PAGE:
Ezine 160 – PowerShell and QAD Cmdlets
A few readers wrote in saying that my PowerShell articles were gibberish. All I can say in reply is that this week the ezine will seem like advanced gibberish unless you: a) Install PowerShell, b) Get these famous QAD add-ons.
Topics for PowerShell and QAD
- This Week’s Secret – Cheating
- QAD Snap-ins
- This Week’s Mission – Get started with QAD commands
- Update of Quest PowerShell
- PowerShell New-AdUser
- Summary of PowerShell and QAD Cmdlets
This Week’s Secret – Cheating
A fresh look at QAD (Quest Active Directory) cmdlets caused me to think – ‘cheat’. This thought was followed by two more ‘eureka’ moments. Firstly, the whole of PowerShell is a cheat; secondly the thought there is nothing wrong with cheating – all script writers copy and paste other people’s code examples.
On a more reflective note, QAD cmdlets cheat in the sense that we no longer have to craft mechanisms which connect to active directory and then enumerate the objects. There again, do I mind QAD cutting down my work load? The answer is a resounding, ‘No’, because QADs means I can concentrate on the more interesting aspects of scripting Active Directory tasks.
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My speciality is getting people started. Thus I emphasise again, you need three pre-requisites for these QAD cmdlets to work, and for my examples to produce results.
- Download and install PowerShell.
Go to Microsoft’s site and choose the flavour to suit your operating system.
- Download, then install the QAD Snap-ins from this site:
- Access to Active Directory.
The reason for downloading these free QAD snap-ins, with their cmdlets, is while PowerShell itself has lots of built-in cmdlets, not many specialise in Active Directory. QAD filled this void by crafting Active Directory cmdlets and ‘packaged’ them into a Snap-in. Our first job is to install that QAD snap-in.
Unless you have a passing familiarity with PowerShell, installing the snap-in (some call them snapins) is tricky. Assuming that you have downloaded the package from QAD, here below is the PowerShell command. What I don’t know – but you do, is where on your machine you downloaded the QAD file. My point you need to edit c:\ in the command below.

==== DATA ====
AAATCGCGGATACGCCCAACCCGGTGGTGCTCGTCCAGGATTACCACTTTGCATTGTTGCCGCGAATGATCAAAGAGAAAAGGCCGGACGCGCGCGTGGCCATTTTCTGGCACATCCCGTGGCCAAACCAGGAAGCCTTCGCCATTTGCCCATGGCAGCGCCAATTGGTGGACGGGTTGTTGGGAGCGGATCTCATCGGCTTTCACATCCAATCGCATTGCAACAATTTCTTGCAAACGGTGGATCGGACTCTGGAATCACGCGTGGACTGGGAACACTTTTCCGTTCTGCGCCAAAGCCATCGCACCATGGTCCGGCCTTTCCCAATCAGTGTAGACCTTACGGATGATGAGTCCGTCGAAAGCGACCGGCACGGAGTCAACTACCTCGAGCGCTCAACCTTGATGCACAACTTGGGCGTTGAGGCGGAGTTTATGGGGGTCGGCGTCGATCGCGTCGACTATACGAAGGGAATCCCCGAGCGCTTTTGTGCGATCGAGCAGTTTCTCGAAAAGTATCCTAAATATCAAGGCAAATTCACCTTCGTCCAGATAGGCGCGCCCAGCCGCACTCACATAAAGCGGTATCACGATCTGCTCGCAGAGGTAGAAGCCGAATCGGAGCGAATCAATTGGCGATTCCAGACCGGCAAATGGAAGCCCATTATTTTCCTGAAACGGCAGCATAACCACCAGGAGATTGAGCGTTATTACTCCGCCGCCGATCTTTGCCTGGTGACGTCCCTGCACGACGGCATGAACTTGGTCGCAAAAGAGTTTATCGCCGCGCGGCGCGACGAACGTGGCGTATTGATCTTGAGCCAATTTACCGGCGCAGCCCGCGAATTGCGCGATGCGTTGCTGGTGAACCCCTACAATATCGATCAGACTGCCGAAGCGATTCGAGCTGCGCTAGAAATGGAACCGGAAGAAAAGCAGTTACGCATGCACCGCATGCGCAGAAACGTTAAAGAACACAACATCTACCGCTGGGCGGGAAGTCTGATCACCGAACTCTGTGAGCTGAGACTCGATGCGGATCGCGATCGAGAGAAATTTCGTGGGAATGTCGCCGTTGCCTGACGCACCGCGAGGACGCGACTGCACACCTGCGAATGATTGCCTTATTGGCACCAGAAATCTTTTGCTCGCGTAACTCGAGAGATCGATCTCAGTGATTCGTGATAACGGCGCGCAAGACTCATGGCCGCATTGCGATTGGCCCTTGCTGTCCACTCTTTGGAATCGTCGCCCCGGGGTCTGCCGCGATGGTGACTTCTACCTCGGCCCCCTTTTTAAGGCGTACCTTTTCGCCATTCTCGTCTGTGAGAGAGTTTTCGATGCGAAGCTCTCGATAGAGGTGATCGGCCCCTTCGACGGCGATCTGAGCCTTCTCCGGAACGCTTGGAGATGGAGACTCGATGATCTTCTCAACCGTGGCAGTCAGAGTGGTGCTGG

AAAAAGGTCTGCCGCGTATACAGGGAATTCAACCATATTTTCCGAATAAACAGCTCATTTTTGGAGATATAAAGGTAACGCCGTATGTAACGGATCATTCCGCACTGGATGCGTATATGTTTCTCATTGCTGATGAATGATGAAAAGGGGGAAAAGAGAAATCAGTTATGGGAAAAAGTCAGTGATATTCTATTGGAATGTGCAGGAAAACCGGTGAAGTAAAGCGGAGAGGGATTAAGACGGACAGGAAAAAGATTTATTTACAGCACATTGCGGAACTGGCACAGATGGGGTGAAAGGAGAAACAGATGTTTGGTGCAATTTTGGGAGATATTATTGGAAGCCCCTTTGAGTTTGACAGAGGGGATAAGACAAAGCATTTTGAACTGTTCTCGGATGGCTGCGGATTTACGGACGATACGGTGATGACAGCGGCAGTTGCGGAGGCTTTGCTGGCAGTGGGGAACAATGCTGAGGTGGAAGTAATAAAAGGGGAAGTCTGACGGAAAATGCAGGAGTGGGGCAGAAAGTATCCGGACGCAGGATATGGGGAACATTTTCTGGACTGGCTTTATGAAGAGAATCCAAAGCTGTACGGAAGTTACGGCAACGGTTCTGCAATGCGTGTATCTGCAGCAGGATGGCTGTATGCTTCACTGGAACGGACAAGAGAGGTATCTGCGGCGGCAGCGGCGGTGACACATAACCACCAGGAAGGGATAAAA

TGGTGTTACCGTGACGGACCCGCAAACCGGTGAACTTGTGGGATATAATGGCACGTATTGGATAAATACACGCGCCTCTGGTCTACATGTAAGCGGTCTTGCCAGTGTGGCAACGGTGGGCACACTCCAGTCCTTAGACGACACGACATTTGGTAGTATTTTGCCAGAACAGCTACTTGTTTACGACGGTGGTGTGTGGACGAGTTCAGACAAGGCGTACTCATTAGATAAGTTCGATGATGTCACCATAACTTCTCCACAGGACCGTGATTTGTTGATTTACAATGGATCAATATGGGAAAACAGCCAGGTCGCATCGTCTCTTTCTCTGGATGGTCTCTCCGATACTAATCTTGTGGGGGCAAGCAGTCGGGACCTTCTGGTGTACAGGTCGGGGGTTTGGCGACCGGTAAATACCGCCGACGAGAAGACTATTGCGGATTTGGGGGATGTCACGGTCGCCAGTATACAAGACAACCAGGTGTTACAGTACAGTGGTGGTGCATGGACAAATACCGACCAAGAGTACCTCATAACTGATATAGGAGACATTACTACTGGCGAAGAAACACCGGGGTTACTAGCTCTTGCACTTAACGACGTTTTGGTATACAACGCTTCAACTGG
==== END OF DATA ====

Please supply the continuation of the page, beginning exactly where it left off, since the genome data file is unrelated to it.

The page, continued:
# Instruction to add a QAD Snap-in
QAD techniques are identical to those of standard PowerShell cmdlets. A good way to start is by applying classic PowerShell research tools to the QAD cmdlets, for example get-command. It’s also reassuring that QAD have included help about the parameters, moreover this help is in the same format as that for native PowerShell cmdlets.
Here is a simple technique that you can use when ever you start a new project. Our objective is to list the QAD commands. Get-Command is the key PowerShell cmdlet for our investigation. I tried appending plain QAD* however, but this did not work, I needed to help PowerShell by adding a verb, for example get-QAD*
Pre-requisite You need Active Directory. To reduce authentication / firewall / impersonating errors, I ran all these commands on a domain controller.
Note 1: From the results of example 1, observe the structure of the names QADxyz; where xyz could be an Active Directory User, Computer, or Group.
Note 2: Are these QAD objects singular, or plural? A valuable piece of knowledge is that PowerShell consistently uses only singular nouns, furthermore, Quest honours this convention and each QAD is a singular word.
Example 1b Set
‘Set’ is a more exciting and potentially more dangerous verb than ‘get’, this command would actually change the properties of active directory objects, so be careful.
Note 1: As I hinted earlier, for safety reasons we are merely listing the available ‘set’ QAD cmdlets rather than putting them to work.
Note 2: Remember the PowerShell rule of verb-Noun.
Example 2a Research QADUser
Continuing this research theme, let us discover more about the QAD command. Here is a classic opportunity for another great PowerShell command get-help with a switch called -full.
Example 2b QADUser in action
Our objective is to list merely those Active Directory users beginning with the letter ‘a’.
Challenge 1: Substitute QADGroup for QADUser
Challenge 2: I liked the flexibility of QADObject, for example try:
get-QADObject -type ‘organizationalUnit’
QADxyz cmdlets will open up a whole new world of scripting Active Directory with PowerShell. I see my role to get you started, now it is up to you to plan, then create scripts to manage your Users, Groups and Computers. Should you get stuck, make your first troubleshooting action: get-help verb-Noun -full. If the script still does not work, then post question in a PowerShell forum such as: Microsoft.Public.Windows.PowerShell.
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PowerShell’s native methods of scripting Active Directory objects are tortuous. Perhaps I have a short memory, but listing users with native PowerShell seems even more difficult than VBScript. Fortunately, we can take advantage of the extra cmdlets that QAD kindly provide at no charge. The only tricky part is obtaining and loading the QAD snap-in. Once you have completed that step, commands such as get-QADUser seem part and parcel of PowerShell.
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Please email me if you have a better example script. Also please report any factual mistakes, grammatical errors or broken links, I will be happy to correct the fault.